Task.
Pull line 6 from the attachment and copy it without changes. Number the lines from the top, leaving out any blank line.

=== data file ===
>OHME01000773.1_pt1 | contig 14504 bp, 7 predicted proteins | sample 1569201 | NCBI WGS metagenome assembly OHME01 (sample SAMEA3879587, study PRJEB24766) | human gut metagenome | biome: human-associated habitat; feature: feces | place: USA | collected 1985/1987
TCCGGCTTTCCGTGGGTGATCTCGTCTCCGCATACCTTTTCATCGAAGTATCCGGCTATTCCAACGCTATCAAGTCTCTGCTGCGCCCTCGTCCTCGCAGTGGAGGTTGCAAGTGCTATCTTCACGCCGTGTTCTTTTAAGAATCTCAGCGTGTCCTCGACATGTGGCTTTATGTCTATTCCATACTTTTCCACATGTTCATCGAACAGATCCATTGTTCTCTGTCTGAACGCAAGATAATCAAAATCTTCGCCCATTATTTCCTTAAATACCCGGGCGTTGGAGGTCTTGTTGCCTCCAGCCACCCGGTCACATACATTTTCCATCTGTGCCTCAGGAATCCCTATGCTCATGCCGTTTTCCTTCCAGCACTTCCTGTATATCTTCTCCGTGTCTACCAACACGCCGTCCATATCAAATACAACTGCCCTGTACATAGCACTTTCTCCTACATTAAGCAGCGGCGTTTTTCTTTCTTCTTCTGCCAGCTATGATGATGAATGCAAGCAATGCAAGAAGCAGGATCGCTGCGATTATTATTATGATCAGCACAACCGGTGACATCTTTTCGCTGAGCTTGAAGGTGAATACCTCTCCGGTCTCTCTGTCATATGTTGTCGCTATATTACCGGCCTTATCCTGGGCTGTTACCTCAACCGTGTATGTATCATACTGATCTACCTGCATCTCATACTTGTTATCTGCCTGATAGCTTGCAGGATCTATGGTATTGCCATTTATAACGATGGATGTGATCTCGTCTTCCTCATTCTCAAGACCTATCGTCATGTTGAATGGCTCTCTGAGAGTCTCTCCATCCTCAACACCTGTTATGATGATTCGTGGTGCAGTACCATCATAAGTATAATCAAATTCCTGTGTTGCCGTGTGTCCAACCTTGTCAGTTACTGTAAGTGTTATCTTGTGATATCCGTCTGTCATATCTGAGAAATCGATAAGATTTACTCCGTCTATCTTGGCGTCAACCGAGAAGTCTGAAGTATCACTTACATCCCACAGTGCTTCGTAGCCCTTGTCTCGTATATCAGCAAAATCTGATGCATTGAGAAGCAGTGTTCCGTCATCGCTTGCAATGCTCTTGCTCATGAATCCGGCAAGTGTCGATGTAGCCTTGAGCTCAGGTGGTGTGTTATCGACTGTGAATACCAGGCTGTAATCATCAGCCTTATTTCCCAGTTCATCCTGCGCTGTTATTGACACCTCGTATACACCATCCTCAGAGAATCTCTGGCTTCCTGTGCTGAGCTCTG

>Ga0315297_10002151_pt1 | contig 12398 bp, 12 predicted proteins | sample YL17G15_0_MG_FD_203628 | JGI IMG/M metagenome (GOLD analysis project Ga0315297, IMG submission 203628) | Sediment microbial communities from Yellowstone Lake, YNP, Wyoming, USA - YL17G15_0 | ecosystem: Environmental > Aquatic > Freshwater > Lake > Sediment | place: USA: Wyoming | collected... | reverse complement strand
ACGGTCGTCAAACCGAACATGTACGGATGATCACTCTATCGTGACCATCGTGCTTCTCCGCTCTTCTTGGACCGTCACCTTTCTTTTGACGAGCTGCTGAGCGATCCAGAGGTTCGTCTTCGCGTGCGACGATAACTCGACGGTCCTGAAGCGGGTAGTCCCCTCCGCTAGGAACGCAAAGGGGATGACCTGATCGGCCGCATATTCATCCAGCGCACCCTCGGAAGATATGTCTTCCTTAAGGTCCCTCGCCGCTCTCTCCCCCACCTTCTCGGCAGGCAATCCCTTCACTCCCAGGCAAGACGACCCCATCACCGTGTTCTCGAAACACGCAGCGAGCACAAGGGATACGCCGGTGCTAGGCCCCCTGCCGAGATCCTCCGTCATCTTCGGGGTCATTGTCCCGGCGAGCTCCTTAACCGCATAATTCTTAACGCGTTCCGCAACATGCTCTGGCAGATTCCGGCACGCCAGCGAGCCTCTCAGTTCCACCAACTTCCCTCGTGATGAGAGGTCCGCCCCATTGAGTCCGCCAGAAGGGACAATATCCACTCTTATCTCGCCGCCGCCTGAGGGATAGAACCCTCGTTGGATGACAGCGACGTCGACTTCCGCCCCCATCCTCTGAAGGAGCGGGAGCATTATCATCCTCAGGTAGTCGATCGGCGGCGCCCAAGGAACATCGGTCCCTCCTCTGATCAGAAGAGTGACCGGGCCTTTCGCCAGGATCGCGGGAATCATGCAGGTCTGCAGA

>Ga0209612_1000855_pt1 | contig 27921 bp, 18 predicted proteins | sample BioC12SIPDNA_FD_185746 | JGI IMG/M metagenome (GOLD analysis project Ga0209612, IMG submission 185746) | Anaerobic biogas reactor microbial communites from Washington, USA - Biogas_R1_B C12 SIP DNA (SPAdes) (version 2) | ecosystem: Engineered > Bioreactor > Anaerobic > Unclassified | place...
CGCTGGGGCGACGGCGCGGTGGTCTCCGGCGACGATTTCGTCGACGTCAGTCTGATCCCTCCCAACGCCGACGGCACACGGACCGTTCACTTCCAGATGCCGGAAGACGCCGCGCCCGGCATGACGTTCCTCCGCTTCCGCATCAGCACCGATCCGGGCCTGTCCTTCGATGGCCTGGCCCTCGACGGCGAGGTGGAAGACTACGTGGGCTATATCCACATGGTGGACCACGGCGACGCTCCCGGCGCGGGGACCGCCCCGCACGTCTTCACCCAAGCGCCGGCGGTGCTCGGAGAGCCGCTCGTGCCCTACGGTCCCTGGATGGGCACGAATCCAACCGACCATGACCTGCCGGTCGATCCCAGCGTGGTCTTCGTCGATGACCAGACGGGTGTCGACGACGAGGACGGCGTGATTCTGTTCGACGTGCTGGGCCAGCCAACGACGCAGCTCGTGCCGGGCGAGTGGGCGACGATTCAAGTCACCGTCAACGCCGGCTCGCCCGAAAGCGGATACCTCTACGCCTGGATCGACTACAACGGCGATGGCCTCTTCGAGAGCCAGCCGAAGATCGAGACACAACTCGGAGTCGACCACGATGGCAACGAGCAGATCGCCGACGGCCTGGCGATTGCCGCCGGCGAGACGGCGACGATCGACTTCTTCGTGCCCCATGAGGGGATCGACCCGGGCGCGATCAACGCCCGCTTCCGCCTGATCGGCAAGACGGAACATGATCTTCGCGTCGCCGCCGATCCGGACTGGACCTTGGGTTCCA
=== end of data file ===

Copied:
CGCTGGGGCGACGGCGCGGTGGTCTCCGGCGACGATTTCGTCGACGTCAGTCTGATCCCTCCCAACGCCGACGGCACACGGACCGTTCACTTCCAGATGCCGGAAGACGCCGCGCCCGGCATGACGTTCCTCCGCTTCCGCATCAGCACCGATCCGGGCCTGTCCTTCGATGGCCTGGCCCTCGACGGCGAGGTGGAAGACTACGTGGGCTATATCCACATGGTGGACCACGGCGACGCTCCCGGCGCGGGGACCGCCCCGCACGTCTTCACCCAAGCGCCGGCGGTGCTCGGAGAGCCGCTCGTGCCCTACGGTCCCTGGATGGGCACGAATCCAACCGACCATGACCTGCCGGTCGATCCCAGCGTGGTCTTCGTCGATGACCAGACGGGTGTCGACGACGAGGACGGCGTGATTCTGTTCGACGTGCTGGGCCAGCCAACGACGCAGCTCGTGCCGGGCGAGTGGGCGACGATTCAAGTCACCGTCAACGCCGGCTCGCCCGAAAGCGGATACCTCTACGCCTGGATCGACTACAACGGCGATGGCCTCTTCGAGAGCCAGCCGAAGATCGAGACACAACTCGGAGTCGACCACGATGGCAACGAGCAGATCGCCGACGGCCTGGCGATTGCCGCCGGCGAGACGGCGACGATCGACTTCTTCGTGCCCCATGAGGGGATCGACCCGGGCGCGATCAACGCCCGCTTCCGCCTGATCGGCAAGACGGAACATGATCTTCGCGTCGCCGCCGATCCGGACTGGACCTTGGGTTCCA